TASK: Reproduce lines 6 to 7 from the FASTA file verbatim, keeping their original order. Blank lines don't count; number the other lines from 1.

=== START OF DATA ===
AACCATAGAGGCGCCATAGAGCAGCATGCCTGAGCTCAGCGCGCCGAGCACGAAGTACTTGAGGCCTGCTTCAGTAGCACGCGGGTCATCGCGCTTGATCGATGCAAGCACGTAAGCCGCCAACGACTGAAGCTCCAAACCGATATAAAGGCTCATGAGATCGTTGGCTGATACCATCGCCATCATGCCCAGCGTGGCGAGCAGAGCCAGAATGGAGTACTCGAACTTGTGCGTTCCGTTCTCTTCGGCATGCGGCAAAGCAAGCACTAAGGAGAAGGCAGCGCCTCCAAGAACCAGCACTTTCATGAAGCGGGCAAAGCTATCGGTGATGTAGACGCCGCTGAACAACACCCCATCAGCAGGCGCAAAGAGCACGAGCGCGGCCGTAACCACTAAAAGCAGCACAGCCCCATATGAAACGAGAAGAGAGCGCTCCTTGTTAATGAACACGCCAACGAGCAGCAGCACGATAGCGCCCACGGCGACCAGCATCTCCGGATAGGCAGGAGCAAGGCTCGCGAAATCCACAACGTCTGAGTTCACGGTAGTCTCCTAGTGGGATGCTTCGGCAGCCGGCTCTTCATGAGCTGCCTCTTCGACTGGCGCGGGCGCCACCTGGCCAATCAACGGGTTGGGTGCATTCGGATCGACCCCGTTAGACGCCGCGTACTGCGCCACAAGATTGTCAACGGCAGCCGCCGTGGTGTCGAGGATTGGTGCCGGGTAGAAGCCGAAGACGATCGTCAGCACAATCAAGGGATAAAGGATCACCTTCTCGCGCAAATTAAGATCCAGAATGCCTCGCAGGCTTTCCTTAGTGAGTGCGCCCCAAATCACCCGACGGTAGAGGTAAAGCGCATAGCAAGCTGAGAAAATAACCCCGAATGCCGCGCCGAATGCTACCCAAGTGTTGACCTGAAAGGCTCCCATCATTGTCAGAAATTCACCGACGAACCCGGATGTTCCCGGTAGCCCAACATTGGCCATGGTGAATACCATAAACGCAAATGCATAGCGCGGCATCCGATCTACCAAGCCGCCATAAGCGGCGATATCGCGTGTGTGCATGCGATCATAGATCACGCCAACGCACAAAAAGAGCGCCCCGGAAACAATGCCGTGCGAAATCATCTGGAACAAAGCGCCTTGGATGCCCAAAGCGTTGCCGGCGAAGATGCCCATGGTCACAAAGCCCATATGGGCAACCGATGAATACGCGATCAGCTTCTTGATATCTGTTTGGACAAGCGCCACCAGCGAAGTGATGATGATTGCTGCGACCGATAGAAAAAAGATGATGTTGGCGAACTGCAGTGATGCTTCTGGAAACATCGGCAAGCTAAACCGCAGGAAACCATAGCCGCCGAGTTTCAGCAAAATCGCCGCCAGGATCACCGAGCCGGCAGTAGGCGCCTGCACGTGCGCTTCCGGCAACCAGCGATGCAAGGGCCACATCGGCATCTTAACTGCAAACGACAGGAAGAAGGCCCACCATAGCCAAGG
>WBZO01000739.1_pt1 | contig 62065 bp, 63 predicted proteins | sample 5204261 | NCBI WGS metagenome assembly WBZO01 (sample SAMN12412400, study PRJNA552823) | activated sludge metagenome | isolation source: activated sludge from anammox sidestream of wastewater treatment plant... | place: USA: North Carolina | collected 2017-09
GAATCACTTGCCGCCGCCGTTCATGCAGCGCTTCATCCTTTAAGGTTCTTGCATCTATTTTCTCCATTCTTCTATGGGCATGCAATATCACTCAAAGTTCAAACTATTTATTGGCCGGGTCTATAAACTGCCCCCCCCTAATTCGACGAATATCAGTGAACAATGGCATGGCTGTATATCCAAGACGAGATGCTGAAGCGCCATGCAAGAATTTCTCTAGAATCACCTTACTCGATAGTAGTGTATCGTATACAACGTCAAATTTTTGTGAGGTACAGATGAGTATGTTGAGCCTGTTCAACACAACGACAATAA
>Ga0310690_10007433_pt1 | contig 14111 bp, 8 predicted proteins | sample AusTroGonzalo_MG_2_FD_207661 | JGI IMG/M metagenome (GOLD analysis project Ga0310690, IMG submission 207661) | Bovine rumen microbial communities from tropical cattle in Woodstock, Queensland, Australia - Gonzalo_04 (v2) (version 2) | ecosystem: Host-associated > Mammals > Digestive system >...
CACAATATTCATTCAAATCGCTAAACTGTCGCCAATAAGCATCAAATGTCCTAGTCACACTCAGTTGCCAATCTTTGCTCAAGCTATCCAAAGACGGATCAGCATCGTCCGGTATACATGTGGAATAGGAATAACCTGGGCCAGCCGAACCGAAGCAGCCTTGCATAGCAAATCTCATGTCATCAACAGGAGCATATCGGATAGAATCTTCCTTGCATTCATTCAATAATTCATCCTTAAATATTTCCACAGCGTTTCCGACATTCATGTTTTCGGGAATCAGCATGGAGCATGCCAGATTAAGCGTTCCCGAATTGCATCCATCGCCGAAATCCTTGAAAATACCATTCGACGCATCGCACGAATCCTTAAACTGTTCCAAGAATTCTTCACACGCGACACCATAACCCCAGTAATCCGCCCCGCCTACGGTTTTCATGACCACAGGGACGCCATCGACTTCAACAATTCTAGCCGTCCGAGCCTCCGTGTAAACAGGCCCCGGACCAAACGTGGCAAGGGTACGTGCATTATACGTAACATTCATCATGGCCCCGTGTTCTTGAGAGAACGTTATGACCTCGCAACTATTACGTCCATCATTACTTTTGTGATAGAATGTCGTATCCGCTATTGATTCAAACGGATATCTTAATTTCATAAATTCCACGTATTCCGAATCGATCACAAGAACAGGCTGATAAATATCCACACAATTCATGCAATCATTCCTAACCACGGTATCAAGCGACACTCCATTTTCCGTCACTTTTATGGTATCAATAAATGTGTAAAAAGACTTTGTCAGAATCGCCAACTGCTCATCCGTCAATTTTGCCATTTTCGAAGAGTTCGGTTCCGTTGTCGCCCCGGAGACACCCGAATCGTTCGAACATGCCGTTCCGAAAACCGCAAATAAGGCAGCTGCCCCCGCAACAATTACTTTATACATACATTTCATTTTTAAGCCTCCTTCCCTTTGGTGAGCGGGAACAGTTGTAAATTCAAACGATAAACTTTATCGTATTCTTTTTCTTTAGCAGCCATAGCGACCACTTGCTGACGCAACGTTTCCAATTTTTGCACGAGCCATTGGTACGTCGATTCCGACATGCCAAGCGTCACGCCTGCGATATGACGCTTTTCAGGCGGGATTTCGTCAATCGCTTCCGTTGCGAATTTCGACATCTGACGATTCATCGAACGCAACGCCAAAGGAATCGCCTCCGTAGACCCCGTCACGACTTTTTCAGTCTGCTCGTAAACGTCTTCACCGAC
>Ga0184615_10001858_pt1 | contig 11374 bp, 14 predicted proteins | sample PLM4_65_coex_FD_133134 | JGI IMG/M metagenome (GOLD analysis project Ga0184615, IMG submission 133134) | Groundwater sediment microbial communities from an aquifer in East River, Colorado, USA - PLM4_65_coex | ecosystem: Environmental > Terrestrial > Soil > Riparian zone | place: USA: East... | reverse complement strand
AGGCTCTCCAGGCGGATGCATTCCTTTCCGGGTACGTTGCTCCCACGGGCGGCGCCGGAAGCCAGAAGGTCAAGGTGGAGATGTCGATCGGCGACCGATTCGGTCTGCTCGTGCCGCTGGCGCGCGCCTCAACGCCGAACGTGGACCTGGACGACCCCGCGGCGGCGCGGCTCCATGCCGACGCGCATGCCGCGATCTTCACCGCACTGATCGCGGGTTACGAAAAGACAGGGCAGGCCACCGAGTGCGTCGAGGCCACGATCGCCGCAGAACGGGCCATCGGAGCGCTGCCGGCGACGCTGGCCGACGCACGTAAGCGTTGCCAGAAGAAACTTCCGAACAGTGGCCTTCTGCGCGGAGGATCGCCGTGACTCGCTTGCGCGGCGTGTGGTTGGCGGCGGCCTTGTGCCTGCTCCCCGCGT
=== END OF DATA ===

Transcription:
>Ga0184615_10001858_pt1 | contig 11374 bp, 14 predicted proteins | sample PLM4_65_coex_FD_133134 | JGI IMG/M metagenome (GOLD analysis project Ga0184615, IMG submission 133134) | Groundwater sediment microbial communities from an aquifer in East River, Colorado, USA - PLM4_65_coex | ecosystem: Environmental > Terrestrial > Soil > Riparian zone | place: USA: East... | reverse complement strand
AGGCTCTCCAGGCGGATGCATTCCTTTCCGGGTACGTTGCTCCCACGGGCGGCGCCGGAAGCCAGAAGGTCAAGGTGGAGATGTCGATCGGCGACCGATTCGGTCTGCTCGTGCCGCTGGCGCGCGCCTCAACGCCGAACGTGGACCTGGACGACCCCGCGGCGGCGCGGCTCCATGCCGACGCGCATGCCGCGATCTTCACCGCACTGATCGCGGGTTACGAAAAGACAGGGCAGGCCACCGAGTGCGTCGAGGCCACGATCGCCGCAGAACGGGCCATCGGAGCGCTGCCGGCGACGCTGGCCGACGCACGTAAGCGTTGCCAGAAGAAACTTCCGAACAGTGGCCTTCTGCGCGGAGGATCGCCGTGACTCGCTTGCGCGGCGTGTGGTTGGCGGCGGCCTTGTGCCTGCTCCCCGCGT